The resisting charge will be considered on it's own merits.  The initial charge will
become secondary and is only needed to introduce why the officer had the right to take
the person into custody.  After the introduction, the specifics of the resistance will
determine whether or not the subject is found guilty of resisting arrest.  It is here the
officer must pay attention to report writing skills.

The officer must present all of the elements of resisting arrest in the report.  The
elements are not just stated.  The officer must specifically state, by way of careful and
clear articulation, what the offender did.  The officer must paint a clear picture to the
judge and jury to achieve a conviction.    If your report is found wanting for any of the
details needed by the prosecution, you may loose the case at any of the judicial levels;
dropped by the Prosecuting Attorney, found not guilty by the jury or lost on appeal.  To
loose a case against the defendant, where the officer used force, opens a pandora's
box to civil and criminal prosecution.  Even an accusation of excessive force can hang
as a specter over the department and the  officer's career.  If a defendant is found
guilty of the charges, it seriously weakens any case he may have against the officer or
the department.  However, even the best written reports may meet defeat in the courts.  
Once they are lost, these cases may open the officer up to legal action and monetary
loss.

The suit will not concentrate on the resistance the offender used.  Often that part of the
officer's report is quite clear.  The opposing attorney will, instead, talk about the officer's
level of force.  He will describe the terrible injuries (now healed) that the client has
suffered.  The agonizing mental trauma that will take hours of psychological counseling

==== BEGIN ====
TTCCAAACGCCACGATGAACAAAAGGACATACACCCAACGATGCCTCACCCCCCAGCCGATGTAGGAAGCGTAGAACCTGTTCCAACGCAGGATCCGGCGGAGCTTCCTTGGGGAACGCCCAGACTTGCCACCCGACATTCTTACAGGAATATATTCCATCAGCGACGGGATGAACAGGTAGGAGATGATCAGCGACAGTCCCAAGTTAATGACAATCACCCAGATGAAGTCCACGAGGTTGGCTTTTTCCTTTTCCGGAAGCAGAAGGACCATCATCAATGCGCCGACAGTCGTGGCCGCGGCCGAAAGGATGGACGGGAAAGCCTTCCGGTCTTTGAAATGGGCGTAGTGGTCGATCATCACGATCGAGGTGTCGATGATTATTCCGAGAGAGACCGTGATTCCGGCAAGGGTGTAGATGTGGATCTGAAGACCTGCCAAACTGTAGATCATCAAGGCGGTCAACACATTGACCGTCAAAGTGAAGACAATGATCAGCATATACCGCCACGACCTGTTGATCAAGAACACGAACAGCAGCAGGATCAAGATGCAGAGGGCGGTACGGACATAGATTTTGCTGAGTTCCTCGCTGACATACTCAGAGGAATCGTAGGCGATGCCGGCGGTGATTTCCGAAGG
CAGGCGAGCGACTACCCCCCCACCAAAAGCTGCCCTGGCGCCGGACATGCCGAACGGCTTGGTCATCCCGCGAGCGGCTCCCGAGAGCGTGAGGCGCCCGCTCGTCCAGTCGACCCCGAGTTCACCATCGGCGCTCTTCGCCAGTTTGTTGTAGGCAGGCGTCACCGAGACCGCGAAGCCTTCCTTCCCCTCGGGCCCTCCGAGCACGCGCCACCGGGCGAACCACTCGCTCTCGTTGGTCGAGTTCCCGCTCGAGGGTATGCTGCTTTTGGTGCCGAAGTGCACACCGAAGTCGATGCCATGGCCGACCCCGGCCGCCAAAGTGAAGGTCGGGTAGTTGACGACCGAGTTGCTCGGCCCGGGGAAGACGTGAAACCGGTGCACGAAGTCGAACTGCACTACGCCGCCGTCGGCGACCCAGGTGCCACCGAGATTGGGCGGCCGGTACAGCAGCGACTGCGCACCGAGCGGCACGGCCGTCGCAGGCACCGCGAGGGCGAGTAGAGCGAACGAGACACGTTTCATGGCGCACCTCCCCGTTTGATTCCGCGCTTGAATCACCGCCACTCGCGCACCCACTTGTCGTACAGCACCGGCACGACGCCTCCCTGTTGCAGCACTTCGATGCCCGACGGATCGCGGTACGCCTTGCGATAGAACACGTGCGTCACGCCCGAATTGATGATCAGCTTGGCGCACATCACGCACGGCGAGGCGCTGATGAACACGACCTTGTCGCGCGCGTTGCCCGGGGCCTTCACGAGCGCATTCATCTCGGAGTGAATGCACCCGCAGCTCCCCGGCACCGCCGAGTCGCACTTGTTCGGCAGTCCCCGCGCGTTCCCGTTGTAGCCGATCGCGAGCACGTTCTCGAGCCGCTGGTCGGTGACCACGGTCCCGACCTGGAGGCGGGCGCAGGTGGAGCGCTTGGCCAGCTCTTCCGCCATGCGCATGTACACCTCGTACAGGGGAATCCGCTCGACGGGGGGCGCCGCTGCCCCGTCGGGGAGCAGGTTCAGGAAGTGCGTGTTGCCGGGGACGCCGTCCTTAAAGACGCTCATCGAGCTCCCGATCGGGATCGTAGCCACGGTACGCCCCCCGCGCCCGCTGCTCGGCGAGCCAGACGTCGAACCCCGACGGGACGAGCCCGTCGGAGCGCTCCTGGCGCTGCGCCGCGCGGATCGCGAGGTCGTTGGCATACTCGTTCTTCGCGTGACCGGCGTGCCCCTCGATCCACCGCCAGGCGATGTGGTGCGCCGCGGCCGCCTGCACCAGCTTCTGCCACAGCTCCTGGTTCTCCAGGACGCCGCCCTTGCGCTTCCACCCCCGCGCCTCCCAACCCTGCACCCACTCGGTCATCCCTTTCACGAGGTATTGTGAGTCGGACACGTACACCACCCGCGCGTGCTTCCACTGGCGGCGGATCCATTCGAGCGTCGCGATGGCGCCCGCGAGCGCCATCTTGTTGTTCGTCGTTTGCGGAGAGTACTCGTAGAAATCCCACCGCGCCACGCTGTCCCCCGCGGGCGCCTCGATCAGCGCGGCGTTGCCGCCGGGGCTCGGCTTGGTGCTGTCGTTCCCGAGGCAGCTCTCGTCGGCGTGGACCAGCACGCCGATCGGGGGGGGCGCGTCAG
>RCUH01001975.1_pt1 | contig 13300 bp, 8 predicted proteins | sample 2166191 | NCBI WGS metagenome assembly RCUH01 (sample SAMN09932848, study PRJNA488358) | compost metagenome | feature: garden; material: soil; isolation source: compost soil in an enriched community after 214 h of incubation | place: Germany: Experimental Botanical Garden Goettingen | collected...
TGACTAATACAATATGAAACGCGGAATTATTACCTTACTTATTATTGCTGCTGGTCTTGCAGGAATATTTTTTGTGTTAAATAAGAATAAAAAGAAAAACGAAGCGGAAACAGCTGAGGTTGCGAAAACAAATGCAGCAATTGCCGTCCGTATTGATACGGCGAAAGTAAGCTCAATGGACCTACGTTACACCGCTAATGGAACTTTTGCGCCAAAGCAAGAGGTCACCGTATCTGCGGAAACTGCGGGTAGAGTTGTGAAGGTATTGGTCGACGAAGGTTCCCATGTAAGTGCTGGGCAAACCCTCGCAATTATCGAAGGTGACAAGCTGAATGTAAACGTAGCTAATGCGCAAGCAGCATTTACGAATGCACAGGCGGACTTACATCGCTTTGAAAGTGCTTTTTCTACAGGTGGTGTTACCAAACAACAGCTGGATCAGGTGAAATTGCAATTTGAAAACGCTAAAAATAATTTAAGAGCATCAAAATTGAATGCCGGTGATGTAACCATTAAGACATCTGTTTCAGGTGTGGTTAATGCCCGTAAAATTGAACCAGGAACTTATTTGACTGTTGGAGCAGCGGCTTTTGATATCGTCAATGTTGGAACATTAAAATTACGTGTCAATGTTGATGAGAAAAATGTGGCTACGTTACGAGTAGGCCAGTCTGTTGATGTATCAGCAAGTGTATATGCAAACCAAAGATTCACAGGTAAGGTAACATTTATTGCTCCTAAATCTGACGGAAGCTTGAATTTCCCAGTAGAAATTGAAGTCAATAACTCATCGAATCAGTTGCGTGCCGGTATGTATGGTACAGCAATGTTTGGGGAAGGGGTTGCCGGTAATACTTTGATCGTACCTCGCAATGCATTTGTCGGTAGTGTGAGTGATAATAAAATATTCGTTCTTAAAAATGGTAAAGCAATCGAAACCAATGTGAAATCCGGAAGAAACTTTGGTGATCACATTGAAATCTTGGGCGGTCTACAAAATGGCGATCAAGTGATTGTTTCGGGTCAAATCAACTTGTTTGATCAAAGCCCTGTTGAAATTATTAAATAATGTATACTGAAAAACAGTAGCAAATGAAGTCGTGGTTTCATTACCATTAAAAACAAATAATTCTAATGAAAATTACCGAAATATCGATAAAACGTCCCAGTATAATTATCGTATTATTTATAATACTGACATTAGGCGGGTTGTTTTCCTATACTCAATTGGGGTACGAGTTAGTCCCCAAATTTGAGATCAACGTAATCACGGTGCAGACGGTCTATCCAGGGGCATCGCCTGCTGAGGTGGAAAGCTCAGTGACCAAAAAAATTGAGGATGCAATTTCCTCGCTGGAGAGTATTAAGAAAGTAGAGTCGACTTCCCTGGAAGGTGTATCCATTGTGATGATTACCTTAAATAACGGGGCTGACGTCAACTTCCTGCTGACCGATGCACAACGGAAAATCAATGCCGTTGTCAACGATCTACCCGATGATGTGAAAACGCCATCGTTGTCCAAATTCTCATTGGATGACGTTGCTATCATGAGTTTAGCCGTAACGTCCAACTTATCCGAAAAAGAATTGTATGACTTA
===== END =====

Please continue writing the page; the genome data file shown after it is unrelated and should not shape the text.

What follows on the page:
to correct.  The brutality of the officer when he struck the defenseless victim.  The
attorney will mention the tremendous power and authority wielded by the bludgeoning
police and their secret society.  How the police keep quiet and support their own.  What
will the attorney use drive home his point, and dig deep into the taxpayer's pocket.  He
will use the officer's report and the lack of information describing the force the officer
used to counter the resistance of the client.  He will use the lack of witness statements
from bystanders, stating the officers deliberately failed to get their story, because it
would support the poor victim's story of police brutality.  The officer has become his own
worst enemy.  His memory is the only tool to use against the legal onslaught raged
against him in court.  Fellow officers may hinder more than help.  The initial incident is a
year or more past.  Also, They did not write down what happened and must rely on their
own memory.  If not accurate, their memory may contradict what the defendant officer or
fellow officers have to say.

What is the solution to this problem.  How do you insure, that when you are judged by
12, you are fairly vindicated?  Record the events.  All of the events.  What the
defendant did,  what you did in response, what your fellow officers did to help and what
the bystanders had to say about what they witnessed.  Your narrative must be clear and
specific.  It must paint a picture as clear as photograph.  One that can be witnessed as
true and point out that you used the force that is proper and just.  
For as sure as you live and die, you will be judged on what you do by what you write.
So, write it right.